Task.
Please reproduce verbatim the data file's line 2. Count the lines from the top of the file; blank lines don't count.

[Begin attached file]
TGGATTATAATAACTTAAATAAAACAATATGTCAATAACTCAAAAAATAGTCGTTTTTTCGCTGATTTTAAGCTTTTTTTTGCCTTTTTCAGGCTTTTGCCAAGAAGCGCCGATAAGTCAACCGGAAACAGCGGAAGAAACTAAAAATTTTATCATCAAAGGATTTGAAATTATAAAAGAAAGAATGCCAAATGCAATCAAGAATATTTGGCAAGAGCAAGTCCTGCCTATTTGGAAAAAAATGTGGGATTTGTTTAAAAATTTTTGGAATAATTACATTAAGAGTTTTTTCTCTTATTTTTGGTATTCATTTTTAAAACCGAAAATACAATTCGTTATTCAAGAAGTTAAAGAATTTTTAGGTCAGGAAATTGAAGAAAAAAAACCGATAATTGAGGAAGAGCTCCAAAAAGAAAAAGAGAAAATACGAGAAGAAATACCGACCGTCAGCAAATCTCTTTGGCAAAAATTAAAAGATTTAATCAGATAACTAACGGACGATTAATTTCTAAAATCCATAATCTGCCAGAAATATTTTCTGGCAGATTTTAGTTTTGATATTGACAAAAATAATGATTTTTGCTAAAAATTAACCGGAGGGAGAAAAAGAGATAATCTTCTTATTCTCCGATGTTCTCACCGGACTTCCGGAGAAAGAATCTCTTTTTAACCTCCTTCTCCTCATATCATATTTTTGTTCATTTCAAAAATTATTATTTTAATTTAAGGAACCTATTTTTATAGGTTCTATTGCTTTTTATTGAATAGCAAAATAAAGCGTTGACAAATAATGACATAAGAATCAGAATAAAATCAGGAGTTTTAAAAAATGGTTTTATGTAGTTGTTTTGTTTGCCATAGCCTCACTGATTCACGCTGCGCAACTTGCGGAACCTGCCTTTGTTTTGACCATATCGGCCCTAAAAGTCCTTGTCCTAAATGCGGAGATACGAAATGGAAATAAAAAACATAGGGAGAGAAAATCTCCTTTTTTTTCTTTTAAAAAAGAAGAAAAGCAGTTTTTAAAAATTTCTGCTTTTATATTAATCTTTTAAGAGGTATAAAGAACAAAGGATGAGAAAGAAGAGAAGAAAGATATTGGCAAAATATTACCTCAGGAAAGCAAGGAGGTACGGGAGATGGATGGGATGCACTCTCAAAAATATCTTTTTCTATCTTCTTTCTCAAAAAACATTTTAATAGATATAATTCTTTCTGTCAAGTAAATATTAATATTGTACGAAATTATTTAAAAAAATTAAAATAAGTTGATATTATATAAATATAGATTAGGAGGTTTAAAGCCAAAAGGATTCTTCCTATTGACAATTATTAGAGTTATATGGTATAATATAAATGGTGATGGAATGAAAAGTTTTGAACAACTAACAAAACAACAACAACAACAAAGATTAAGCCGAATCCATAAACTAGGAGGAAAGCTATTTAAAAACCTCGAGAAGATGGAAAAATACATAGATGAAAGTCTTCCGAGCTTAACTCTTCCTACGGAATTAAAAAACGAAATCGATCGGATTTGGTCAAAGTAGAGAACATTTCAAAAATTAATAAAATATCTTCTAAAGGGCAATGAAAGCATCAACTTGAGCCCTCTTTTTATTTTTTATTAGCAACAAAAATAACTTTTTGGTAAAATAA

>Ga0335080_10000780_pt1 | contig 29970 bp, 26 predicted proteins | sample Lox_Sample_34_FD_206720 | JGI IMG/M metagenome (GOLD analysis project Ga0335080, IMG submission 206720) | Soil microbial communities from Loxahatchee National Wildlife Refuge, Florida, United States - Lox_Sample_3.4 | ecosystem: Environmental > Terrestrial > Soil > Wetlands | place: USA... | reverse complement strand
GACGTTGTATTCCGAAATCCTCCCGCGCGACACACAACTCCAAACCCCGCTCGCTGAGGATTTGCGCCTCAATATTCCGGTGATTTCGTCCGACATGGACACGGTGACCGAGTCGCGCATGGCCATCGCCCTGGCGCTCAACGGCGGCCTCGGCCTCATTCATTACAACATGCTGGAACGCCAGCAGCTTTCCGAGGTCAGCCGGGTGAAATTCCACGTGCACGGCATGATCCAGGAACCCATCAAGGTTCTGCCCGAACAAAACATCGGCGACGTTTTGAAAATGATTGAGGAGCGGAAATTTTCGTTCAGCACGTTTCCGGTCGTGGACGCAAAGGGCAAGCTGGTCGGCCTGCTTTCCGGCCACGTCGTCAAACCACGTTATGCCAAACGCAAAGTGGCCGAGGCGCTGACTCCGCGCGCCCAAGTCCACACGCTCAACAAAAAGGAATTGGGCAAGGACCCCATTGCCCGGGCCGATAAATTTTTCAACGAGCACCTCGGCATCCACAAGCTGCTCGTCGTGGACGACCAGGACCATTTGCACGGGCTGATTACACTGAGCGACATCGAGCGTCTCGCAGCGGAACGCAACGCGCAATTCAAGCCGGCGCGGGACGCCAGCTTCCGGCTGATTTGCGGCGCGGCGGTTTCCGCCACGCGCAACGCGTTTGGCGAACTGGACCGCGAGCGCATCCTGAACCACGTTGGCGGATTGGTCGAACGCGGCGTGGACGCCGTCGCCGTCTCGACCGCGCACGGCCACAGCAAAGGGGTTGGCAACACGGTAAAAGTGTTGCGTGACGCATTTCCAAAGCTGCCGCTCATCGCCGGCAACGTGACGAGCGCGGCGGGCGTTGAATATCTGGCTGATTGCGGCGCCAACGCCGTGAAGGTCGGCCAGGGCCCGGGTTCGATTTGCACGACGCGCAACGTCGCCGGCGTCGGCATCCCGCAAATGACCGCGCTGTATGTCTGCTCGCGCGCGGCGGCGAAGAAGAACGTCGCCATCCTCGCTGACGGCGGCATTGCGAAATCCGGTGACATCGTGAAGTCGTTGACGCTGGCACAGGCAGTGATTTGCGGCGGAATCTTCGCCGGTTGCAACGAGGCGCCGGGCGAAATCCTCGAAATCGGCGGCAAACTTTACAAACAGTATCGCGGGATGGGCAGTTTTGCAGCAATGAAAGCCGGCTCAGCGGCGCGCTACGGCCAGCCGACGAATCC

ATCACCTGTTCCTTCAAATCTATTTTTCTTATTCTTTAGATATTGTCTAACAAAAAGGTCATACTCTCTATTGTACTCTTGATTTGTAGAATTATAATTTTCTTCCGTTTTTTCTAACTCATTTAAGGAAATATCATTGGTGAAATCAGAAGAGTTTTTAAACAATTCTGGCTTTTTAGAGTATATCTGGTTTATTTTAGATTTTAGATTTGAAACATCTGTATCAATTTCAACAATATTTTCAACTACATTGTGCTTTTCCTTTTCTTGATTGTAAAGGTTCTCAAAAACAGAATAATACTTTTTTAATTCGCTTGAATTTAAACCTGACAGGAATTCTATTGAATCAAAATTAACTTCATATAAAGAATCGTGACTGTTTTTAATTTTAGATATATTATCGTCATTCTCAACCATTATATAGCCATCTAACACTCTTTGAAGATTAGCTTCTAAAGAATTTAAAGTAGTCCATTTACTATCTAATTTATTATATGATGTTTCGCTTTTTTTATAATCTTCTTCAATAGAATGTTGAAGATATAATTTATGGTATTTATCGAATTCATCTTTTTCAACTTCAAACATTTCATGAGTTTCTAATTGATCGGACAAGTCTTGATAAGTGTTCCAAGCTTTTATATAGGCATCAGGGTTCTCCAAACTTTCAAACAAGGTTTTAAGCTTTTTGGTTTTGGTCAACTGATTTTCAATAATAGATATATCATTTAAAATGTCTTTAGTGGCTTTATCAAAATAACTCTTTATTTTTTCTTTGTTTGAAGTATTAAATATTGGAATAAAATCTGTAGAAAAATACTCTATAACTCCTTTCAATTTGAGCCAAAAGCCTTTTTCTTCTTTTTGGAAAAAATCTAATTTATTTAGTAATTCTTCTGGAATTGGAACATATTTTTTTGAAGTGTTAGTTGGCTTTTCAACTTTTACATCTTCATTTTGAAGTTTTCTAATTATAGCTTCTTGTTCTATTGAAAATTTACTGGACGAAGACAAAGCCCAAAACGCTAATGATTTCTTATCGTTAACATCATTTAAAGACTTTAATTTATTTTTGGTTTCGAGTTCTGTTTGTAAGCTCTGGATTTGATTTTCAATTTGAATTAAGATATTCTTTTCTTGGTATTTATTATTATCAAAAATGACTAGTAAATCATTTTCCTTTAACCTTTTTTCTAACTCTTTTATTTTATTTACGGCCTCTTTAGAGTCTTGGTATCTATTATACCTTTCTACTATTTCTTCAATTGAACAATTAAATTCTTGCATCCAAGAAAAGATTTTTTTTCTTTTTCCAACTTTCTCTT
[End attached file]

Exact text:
>Ga0335080_10000780_pt1 | contig 29970 bp, 26 predicted proteins | sample Lox_Sample_34_FD_206720 | JGI IMG/M metagenome (GOLD analysis project Ga0335080, IMG submission 206720) | Soil microbial communities from Loxahatchee National Wildlife Refuge, Florida, United States - Lox_Sample_3.4 | ecosystem: Environmental > Terrestrial > Soil > Wetlands | place: USA... | reverse complement strand